California public schools are facing a future with fewer students

Los Alamitos USD looks at the issue of declining enrollment

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Declining enrollment is impacting public K-12 campuses across California. For the first time in two decades, overall enrollment statewide dropped below 6 million students in 2021, EdSource reported in April.

Fewer students are attending public schools in coastal counties. In Orange County, enrollment dropped by more than 45,000 students over the last twenty years. And while Covid-19 shut down schools and disrupted attendance starting in 2020, the trend of declining enrollment predates the pandemic.

Fewer students could mean less funding for public education. For example, the Long Beach Unified School District has had a 3% drop in student enrollment each of the past two years, reports The Long Beach Post, with each percentage drop translating to a loss of $7-$8 million.

For Inglewood Unified, declining enrollment led to the closure of an elementary school this year.

At the June 14 Los Alamitos Unified School District Board of Education workshop, board members and the public got a closer look at how this trend could impact the district’s nine schools. A consultant from the firm PowerSchool outlined two scenarios of what student enrollment may look like over the next ten years.

In a roughly 30-minute presentation, Ron Van Orden of PowerSchool explained the big-picture influences on enrollment.

“The overarching factor is there’s just fewer school-age children,” Van Orden said, explaining that less people are having children and the people who do are waiting longer to start families and having fewer kids.

He also said fewer people are migrating to California. He quoted the California Department of Finance’s prediction that there will be an 11% drop in the number of school-age children living in the state by the 2029-30 school year.

Van Orden said in addition to demographics, his predictions also factored in two residential housing developments in the area (The Los Alamitos Luxury Apartments and a project on Lampson Avenue), which could mean new families moving to the area, kindergarten and the expansion of Universal Transitional Kindergarten (UTK), inter-district transfers and the aging of grade cohorts through the system.

Conservative and Moderate Projections

Van Orden offered a conservative projection, which reflects fewer students overall and a moderate, or more optimistic prediction. The conservative projection showed a dip of 422 students over five years from 9,102 students in 2021 to 8,680 in 2026. The moderate projection showed decreases in the first few years and then a slight increase with enrollment at 9,134 students in 2026.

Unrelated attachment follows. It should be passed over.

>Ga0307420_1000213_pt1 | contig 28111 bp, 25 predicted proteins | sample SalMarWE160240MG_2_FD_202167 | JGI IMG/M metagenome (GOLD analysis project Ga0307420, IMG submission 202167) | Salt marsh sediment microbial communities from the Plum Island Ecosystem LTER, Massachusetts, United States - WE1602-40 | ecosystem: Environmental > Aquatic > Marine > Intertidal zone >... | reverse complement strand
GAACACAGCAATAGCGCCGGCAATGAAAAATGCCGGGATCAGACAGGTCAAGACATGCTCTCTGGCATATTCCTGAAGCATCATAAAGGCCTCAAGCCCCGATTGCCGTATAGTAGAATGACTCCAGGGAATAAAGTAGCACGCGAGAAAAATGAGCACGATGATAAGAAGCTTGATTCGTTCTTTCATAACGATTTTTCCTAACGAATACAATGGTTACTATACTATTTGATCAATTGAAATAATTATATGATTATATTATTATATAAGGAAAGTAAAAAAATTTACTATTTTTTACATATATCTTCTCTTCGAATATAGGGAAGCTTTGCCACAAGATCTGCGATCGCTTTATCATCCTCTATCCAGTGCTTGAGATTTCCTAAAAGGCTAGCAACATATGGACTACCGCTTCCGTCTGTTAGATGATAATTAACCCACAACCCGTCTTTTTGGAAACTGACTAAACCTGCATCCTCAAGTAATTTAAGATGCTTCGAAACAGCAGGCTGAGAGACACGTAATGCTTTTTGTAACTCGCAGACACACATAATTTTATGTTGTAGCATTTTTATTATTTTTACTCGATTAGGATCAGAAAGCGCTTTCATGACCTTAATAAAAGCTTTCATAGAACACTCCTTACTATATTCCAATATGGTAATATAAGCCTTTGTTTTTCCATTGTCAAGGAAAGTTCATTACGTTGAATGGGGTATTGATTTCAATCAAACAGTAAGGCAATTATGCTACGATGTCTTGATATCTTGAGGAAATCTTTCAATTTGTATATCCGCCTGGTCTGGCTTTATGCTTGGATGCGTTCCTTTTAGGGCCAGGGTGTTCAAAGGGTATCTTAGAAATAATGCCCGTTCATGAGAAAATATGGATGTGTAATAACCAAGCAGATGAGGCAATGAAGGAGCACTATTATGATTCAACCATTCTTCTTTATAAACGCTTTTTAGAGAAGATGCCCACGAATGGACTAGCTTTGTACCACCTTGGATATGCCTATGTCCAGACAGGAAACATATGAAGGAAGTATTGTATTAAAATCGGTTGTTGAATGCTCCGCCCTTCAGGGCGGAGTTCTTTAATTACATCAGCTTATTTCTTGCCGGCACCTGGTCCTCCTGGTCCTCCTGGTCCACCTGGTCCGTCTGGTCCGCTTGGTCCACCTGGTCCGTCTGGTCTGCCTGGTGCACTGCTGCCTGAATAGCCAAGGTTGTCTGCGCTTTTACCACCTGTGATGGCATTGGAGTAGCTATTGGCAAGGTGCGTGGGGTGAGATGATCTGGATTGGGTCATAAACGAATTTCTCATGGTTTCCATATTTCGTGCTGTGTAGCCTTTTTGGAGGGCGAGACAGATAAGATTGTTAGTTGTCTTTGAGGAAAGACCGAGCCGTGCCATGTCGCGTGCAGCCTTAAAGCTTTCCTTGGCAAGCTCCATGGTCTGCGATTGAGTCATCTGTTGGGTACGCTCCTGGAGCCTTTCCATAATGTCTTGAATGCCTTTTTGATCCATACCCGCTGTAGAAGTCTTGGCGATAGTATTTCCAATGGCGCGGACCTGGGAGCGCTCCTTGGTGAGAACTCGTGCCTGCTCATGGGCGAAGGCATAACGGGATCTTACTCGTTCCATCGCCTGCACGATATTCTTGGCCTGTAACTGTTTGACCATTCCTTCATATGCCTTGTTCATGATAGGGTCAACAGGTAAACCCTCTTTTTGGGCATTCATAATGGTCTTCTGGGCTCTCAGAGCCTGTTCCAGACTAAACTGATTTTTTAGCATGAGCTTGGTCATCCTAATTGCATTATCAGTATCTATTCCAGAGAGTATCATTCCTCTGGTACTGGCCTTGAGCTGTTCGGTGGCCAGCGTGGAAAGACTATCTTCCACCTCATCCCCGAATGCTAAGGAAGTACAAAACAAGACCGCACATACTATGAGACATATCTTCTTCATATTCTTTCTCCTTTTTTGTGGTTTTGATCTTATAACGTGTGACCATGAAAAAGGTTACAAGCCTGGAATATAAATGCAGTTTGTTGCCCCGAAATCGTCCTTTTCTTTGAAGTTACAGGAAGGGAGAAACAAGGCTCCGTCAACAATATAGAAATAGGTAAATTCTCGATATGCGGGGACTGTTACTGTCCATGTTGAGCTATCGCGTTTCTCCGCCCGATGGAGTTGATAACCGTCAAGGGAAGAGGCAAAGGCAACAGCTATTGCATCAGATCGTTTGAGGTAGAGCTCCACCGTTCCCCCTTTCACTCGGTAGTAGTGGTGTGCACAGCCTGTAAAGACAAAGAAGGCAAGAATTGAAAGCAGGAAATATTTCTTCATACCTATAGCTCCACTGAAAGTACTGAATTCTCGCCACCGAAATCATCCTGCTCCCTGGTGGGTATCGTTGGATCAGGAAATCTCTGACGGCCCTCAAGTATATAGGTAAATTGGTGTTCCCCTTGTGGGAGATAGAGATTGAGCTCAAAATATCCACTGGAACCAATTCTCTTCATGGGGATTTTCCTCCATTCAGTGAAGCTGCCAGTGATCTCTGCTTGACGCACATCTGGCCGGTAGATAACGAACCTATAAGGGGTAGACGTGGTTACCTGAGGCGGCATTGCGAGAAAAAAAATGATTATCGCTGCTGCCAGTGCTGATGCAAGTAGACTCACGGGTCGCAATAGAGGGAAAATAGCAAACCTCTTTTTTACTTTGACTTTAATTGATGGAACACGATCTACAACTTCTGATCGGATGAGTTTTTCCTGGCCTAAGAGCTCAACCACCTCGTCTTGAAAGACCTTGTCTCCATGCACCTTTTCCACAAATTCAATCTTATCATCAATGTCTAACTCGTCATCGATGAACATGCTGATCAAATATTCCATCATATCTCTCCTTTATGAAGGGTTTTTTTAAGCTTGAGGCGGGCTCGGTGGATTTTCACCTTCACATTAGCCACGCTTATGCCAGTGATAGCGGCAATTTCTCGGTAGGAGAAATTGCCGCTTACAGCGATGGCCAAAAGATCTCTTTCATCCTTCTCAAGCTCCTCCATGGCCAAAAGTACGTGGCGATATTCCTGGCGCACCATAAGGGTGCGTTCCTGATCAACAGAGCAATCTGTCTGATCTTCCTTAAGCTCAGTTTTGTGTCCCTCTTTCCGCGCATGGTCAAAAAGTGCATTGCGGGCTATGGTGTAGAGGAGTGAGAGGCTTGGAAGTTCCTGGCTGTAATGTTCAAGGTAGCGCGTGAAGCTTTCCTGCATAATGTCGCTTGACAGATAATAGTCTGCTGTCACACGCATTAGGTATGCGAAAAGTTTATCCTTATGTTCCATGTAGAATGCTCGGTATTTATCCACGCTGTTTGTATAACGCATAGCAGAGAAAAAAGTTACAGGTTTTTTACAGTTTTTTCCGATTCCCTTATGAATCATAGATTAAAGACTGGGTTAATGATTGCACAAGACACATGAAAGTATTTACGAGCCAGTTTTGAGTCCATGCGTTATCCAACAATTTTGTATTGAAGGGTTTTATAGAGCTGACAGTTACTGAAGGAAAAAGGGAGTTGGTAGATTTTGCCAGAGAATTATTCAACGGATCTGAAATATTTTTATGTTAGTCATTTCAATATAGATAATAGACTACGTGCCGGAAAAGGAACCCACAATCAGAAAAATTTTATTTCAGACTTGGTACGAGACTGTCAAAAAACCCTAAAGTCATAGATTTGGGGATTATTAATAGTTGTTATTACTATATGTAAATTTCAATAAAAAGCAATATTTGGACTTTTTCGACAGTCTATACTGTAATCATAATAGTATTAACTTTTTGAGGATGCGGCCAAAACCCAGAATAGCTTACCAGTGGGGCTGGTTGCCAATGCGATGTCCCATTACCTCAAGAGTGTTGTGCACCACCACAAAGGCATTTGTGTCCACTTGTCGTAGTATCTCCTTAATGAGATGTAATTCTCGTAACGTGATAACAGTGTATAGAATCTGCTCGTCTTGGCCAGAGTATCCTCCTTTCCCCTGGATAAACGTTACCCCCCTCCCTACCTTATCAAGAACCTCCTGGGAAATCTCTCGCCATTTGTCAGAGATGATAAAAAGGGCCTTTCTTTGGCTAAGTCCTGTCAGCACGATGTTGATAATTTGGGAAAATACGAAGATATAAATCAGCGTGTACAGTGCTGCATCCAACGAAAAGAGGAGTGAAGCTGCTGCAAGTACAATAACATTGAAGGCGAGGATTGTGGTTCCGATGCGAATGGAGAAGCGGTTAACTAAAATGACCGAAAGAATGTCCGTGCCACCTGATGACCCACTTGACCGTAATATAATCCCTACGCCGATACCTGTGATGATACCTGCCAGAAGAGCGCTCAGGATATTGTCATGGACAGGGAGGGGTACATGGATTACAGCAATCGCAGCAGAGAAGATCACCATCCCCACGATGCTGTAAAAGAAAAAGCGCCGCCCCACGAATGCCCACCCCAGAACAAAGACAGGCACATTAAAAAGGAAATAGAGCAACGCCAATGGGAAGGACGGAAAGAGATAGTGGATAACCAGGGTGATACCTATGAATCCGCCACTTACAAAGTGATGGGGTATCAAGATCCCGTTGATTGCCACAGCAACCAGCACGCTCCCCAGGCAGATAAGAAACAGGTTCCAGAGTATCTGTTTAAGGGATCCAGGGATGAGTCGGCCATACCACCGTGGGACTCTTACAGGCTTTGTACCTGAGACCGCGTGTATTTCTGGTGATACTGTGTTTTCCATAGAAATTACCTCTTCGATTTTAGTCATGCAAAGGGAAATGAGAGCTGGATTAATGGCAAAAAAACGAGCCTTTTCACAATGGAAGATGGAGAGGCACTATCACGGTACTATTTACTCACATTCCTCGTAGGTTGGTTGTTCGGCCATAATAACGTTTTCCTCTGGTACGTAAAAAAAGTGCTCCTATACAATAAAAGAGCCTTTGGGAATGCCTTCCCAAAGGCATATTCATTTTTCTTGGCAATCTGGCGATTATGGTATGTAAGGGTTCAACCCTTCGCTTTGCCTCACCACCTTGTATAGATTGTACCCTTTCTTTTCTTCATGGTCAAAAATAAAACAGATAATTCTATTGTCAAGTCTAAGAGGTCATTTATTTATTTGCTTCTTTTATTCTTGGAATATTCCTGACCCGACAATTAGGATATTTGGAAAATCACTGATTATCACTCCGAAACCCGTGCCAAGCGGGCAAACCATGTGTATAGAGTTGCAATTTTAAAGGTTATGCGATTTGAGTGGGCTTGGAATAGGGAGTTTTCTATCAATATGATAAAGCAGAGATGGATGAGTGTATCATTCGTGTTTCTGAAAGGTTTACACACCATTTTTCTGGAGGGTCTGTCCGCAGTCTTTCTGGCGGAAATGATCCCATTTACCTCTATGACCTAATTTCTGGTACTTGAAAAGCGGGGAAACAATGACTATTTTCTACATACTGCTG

Hopkinson Elementary facing biggest decline

In his closing slide Van Orden showed which of the district’s nine campuses could see the biggest enrollment declines over the next ten years. According to the PowerSchool projections, Hopkinson Elementary in Rossmoor would see the biggest impact with a 31% drop in enrollment in ten years.  Hopkinson had 638 students according to its 2021 School Accountability Report Card.

McAuliffe Middle School could see a 17% decline in its student population in ten years, Los Alamitos Elementary could see a 16% drop over the same time period, and McGaugh Elementary was projected to see a 15% decrease, according to PowerSchool’s prediction.

At the workshop, Superintendent Andrew Pulver, Ed.D, said Rossmoor Elementary is the smallest school in the district. It had 541 students according to its 2021 School Accountability Report Card.

Slide from Los Alamitos USD Board of Education June 14 workshop that shows which campuses will have the biggest projected decline in student enrollment.

To help balance enrollment, especially as new housing developments emerge, Dr. Pulver brought up possibly changing the district’s school attendance boundaries.

For example, the superintendent suggested creating boundaries for Weaver Elementary, which currently has no attendance boundaries, yet still allowing parents to basically be able to choose which school they would like their child to attend.

“It could help try to equalize the number of residents within each school to help all schools be successful or balance out the home attendance,” said Pulver.

California Lawmakers respond to Declining Enrollment

Despite fewer students and the potential for less funding, California lawmakers have acted to help ease the potential budget impact of declining enrollment. In March we reported Los Alamitos USD was anticipating taking a big financial hit this upcoming school year due to a mix of issues with fewer students being one of them.

But in the budget deal struck between state lawmakers and Governor Gavin Newsom last month, schools got a big boost. Districts will have new flexibility in how they calculate their average daily attendance, which is what state funding is based on. They can use a school district’s current year, prior year, or the average of three prior years’ average daily attendance.

There’s also legislation and other action being debated to address the issue. In April, California Superintendent of Public Instruction Tony Thurmond announced a task force on declining enrollment. One bill Thurmond supports would help schools convert to dual language immersion programs “to steer families back to California schools.”

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California public schools are facing a future with fewer students